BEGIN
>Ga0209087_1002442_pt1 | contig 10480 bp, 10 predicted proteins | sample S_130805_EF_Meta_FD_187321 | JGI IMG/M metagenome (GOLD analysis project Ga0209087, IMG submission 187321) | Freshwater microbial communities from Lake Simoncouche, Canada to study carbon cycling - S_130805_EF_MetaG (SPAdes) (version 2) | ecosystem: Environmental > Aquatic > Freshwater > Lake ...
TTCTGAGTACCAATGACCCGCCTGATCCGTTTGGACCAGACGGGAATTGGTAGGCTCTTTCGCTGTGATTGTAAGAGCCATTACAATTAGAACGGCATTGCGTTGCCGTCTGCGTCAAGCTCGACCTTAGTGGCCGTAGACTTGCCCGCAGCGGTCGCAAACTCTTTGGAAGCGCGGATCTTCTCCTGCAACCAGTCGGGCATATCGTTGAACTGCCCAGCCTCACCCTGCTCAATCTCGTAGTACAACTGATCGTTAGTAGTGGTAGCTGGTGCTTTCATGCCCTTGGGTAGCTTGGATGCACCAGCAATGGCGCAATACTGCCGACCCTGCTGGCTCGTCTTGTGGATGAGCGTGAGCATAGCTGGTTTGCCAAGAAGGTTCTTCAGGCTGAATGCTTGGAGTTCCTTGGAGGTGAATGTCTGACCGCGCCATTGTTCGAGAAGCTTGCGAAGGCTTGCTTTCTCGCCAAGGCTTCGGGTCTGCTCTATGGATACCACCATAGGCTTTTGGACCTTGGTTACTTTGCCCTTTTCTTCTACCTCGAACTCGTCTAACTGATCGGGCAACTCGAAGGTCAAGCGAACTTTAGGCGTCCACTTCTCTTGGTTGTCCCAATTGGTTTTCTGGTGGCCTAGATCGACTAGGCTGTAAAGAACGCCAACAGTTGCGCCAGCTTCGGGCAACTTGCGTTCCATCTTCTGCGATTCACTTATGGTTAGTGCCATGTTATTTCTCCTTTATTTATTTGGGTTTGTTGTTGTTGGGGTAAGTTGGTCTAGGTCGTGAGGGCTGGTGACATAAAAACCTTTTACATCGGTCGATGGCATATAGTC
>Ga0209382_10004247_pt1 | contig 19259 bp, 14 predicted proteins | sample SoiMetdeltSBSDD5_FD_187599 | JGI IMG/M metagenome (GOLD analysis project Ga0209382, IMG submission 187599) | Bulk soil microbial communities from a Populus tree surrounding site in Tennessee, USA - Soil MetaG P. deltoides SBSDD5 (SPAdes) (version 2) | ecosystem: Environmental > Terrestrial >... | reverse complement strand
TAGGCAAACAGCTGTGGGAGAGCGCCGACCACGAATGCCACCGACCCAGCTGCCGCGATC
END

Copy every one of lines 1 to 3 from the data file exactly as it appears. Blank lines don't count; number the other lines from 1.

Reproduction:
>Ga0209087_1002442_pt1 | contig 10480 bp, 10 predicted proteins | sample S_130805_EF_Meta_FD_187321 | JGI IMG/M metagenome (GOLD analysis project Ga0209087, IMG submission 187321) | Freshwater microbial communities from Lake Simoncouche, Canada to study carbon cycling - S_130805_EF_MetaG (SPAdes) (version 2) | ecosystem: Environmental > Aquatic > Freshwater > Lake ...
TTCTGAGTACCAATGACCCGCCTGATCCGTTTGGACCAGACGGGAATTGGTAGGCTCTTTCGCTGTGATTGTAAGAGCCATTACAATTAGAACGGCATTGCGTTGCCGTCTGCGTCAAGCTCGACCTTAGTGGCCGTAGACTTGCCCGCAGCGGTCGCAAACTCTTTGGAAGCGCGGATCTTCTCCTGCAACCAGTCGGGCATATCGTTGAACTGCCCAGCCTCACCCTGCTCAATCTCGTAGTACAACTGATCGTTAGTAGTGGTAGCTGGTGCTTTCATGCCCTTGGGTAGCTTGGATGCACCAGCAATGGCGCAATACTGCCGACCCTGCTGGCTCGTCTTGTGGATGAGCGTGAGCATAGCTGGTTTGCCAAGAAGGTTCTTCAGGCTGAATGCTTGGAGTTCCTTGGAGGTGAATGTCTGACCGCGCCATTGTTCGAGAAGCTTGCGAAGGCTTGCTTTCTCGCCAAGGCTTCGGGTCTGCTCTATGGATACCACCATAGGCTTTTGGACCTTGGTTACTTTGCCCTTTTCTTCTACCTCGAACTCGTCTAACTGATCGGGCAACTCGAAGGTCAAGCGAACTTTAGGCGTCCACTTCTCTTGGTTGTCCCAATTGGTTTTCTGGTGGCCTAGATCGACTAGGCTGTAAAGAACGCCAACAGTTGCGCCAGCTTCGGGCAACTTGCGTTCCATCTTCTGCGATTCACTTATGGTTAGTGCCATGTTATTTCTCCTTTATTTATTTGGGTTTGTTGTTGTTGGGGTAAGTTGGTCTAGGTCGTGAGGGCTGGTGACATAAAAACCTTTTACATCGGTCGATGGCATATAGTC
>Ga0209382_10004247_pt1 | contig 19259 bp, 14 predicted proteins | sample SoiMetdeltSBSDD5_FD_187599 | JGI IMG/M metagenome (GOLD analysis project Ga0209382, IMG submission 187599) | Bulk soil microbial communities from a Populus tree surrounding site in Tennessee, USA - Soil MetaG P. deltoides SBSDD5 (SPAdes) (version 2) | ecosystem: Environmental > Terrestrial >... | reverse complement strand